Even then, among the misfits, there was an in-group and an out-group. Among the black people who were buried, they were further divided into two categories: Jews and non-Jews. After 1622, the distinction became more rigid — black people who did not have a Jewish mother were buried outside the fence. This changed again in 1647 when black and mixed-race people were given their own section of the cemetery inside the fence.
Interesting to note, the Portuguese Jews thought that there was one category even worse than being black — “mais inferior que o dos negros,” or “more inferior than that of the blacks.” And that was a man who had converted to Christianity. So that gives you an idea of what they thought the natural order of things was. Yikes.
The original Tiago Corvo
Centuries before Jim Crow laws took hold in the American South, the Portuguese Jewish community was drafting up their own rules and regulations designed to let people of African descent who lived among them know in no uncertain terms that the community around them thought they were less than human.
And I mean that quite literally.
Hondius relates research from Jonathan Schorsch, a professor of history and religion at the University of Postdam, that both Rabbi Saul Levi Mortiera and Rabbi Menasseh ben Israel considered black Jews to be … well, not Jews. Their opinions held considerable weight. Mortiera was the spiritual leader of the community, a rabbi from Venice who had been brought in to teach these people from Iberia how to be proper Jews after a century of living secret lives. And ben Israel was the public face of the Jewish community to the rest of Amsterdam — in his time, he was perhaps the best-known Jew in all Europe because plead with countries like Sweden and England to let Jews settle there.
So if these guys didn’t think black Jews were kosher, well. Why would anyone?
What happened next should be easy to guess. Here are some of the rules and regulations that black people in the Sephardic community of Amsterdam were subjected to:
- Black women were relegated to sitting no closer than the eighth row in the women’s gallery of the esnoga (synagogue).
- After 1644, it was declared that black, circumcised Jews were no longer allowed to carry the Torah scrolls or to be given an aliyah (called to read from the Torah), or to carry out any other ceremonial acts in the esnoga.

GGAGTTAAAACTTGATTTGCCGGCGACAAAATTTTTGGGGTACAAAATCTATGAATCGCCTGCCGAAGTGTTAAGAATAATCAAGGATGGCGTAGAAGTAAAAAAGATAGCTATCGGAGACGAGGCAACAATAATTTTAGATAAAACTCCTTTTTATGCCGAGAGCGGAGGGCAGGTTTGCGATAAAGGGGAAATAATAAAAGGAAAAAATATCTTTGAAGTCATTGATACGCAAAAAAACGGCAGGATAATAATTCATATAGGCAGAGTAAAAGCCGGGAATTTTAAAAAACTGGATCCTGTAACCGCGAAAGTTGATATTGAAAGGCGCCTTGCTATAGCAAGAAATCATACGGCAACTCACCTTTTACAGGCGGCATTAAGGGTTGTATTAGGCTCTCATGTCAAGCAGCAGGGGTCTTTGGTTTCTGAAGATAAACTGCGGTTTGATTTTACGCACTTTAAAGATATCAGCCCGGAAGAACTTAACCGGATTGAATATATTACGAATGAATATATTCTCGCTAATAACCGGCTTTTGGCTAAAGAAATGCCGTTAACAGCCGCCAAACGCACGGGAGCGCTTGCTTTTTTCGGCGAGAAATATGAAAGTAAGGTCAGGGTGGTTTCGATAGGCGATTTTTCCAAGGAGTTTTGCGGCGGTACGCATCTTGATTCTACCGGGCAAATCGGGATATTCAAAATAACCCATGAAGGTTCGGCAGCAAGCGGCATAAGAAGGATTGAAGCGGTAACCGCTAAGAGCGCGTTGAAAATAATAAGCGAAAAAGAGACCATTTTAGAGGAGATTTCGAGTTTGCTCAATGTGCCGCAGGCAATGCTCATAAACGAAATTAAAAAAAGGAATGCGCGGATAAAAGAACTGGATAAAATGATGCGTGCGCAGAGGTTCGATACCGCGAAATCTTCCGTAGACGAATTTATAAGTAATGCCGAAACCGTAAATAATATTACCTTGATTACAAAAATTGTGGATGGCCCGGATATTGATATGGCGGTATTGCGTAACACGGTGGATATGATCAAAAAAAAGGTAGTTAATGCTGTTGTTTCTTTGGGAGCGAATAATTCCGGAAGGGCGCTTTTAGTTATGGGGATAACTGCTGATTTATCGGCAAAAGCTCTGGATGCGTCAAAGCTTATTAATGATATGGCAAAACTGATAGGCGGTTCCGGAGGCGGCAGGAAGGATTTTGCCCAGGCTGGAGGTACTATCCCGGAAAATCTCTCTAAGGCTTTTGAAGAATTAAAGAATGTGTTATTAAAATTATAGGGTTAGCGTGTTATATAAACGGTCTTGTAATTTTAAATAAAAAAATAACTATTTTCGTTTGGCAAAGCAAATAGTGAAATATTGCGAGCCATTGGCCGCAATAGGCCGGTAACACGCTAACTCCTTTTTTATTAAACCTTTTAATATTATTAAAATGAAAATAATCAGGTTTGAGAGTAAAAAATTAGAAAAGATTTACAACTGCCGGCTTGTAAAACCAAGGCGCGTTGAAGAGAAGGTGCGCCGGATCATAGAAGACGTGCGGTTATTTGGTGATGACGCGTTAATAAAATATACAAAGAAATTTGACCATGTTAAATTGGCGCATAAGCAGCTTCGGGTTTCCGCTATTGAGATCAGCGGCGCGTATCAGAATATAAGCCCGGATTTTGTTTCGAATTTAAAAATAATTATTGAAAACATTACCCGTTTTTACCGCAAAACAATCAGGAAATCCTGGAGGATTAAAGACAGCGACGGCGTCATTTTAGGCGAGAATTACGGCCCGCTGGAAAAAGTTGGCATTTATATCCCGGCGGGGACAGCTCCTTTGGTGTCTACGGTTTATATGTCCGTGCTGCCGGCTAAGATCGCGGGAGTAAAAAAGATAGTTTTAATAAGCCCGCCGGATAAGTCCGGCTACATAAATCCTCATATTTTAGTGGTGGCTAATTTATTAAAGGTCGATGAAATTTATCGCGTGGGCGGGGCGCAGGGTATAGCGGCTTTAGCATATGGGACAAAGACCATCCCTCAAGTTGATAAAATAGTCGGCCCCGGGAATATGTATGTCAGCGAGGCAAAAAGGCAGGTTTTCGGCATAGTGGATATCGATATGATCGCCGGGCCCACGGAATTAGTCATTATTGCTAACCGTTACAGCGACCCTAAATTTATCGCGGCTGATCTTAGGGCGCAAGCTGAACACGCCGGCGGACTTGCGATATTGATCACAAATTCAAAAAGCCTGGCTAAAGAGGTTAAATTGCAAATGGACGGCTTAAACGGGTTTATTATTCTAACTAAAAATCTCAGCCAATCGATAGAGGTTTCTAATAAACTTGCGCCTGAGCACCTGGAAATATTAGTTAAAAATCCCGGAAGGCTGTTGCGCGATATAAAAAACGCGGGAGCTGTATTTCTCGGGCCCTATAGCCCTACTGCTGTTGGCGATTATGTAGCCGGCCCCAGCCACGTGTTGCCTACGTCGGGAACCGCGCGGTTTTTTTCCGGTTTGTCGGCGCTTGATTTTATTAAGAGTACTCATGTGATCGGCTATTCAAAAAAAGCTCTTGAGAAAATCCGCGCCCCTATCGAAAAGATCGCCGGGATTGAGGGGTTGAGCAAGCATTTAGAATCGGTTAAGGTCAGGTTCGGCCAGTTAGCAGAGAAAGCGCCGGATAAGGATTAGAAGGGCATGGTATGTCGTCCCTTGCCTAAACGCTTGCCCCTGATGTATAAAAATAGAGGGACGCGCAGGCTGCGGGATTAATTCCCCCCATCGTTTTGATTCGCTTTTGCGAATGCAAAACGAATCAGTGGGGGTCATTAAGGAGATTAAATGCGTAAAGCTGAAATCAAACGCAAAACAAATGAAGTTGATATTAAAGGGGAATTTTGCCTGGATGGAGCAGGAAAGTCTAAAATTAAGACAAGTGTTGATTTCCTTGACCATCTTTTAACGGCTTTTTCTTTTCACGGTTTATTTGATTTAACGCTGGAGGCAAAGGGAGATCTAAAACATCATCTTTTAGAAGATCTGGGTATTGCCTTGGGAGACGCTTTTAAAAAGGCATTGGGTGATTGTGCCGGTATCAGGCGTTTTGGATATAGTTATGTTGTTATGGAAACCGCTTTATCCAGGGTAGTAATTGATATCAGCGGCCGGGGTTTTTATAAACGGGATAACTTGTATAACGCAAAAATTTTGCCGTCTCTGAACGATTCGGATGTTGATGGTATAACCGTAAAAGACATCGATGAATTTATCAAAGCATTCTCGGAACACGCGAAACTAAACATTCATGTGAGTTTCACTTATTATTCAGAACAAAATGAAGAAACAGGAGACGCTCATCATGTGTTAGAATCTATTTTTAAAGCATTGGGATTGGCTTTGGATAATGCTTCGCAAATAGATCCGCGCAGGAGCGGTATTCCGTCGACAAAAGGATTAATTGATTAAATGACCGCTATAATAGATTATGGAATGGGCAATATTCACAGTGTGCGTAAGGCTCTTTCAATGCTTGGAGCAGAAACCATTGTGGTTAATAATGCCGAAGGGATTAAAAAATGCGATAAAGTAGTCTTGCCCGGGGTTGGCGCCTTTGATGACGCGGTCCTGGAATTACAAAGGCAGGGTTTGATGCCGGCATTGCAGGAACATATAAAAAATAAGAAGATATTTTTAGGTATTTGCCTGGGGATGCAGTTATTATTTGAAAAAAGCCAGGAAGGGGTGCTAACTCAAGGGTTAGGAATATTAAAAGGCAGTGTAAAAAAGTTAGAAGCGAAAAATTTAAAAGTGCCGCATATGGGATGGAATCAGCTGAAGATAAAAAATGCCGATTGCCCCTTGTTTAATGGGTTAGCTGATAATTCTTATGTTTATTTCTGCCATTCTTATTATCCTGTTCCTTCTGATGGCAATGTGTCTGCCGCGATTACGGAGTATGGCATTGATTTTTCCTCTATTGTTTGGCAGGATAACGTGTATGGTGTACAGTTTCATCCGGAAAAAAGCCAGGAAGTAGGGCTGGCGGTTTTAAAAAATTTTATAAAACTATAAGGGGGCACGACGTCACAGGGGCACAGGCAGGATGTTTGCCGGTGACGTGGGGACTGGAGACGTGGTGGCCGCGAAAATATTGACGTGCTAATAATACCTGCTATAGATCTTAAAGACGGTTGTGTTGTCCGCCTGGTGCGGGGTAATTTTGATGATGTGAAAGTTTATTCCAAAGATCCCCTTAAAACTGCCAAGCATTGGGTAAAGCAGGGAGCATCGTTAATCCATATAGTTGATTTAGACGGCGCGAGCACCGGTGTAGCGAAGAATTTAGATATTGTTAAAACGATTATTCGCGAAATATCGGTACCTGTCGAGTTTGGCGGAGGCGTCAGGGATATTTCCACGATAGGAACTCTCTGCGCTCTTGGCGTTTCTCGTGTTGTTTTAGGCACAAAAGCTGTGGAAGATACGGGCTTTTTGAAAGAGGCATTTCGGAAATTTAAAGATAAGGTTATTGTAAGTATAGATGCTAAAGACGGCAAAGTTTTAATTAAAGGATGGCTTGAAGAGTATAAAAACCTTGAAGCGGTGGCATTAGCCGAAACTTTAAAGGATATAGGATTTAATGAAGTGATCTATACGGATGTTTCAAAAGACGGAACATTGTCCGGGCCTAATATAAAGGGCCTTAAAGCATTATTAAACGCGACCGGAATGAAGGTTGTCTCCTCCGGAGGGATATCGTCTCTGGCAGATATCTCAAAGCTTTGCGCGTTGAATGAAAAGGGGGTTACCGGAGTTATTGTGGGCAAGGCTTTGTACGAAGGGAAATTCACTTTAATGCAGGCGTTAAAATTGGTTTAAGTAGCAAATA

- In January 1650, it was decided that only people of Spanish or Portuguese descent could enter the mikveh or be circumcised, and the rule expressly forbade people of African or mixed ancestry from either.
- By 1657, entry to the medras (boys’ school) is closed to mixed-race, Italian and Ashkenazi boys. (I am uncertain if black boys were ever enrolled.)
- However, black Jews in the community were eligible for help from the Imposta, the tithe-supported fund that helped the unfortunate in the Sephardic community. Records show that the Imposta fund helped lower-income black members of the community pay for funerals, for economic support, and even in one case, to buy the freedom of a black man.
These points are particularly painful for me because they cut against what it means to be a Jew, which about community at least as much as it is about theology.
For instance, once someone converts, you are to never mention that to them or to anyone else again. Ever. Much less humiliate them by denying them the honor of carrying and reading from the Torah, having a mikveh and finally burying them somewhere else. That is shameful.
And I will never. EVER. Understand how a Jew can sit at a Seder table and talk about captivity and redemption while being waited on by a slave. The whole idea is an outrage. Slavery itself is an outrage, of course. But this makes a mockery of both it and the faith. It is a grotesquery on top of a monstrosity.
A fraught history
Flash forward four hundred years and jump over an ocean. The relationship between black people and Jewish people is often tense when the talk turns to history. I’ve experienced this myself, both in speaking with some fellow Jews and with some black people.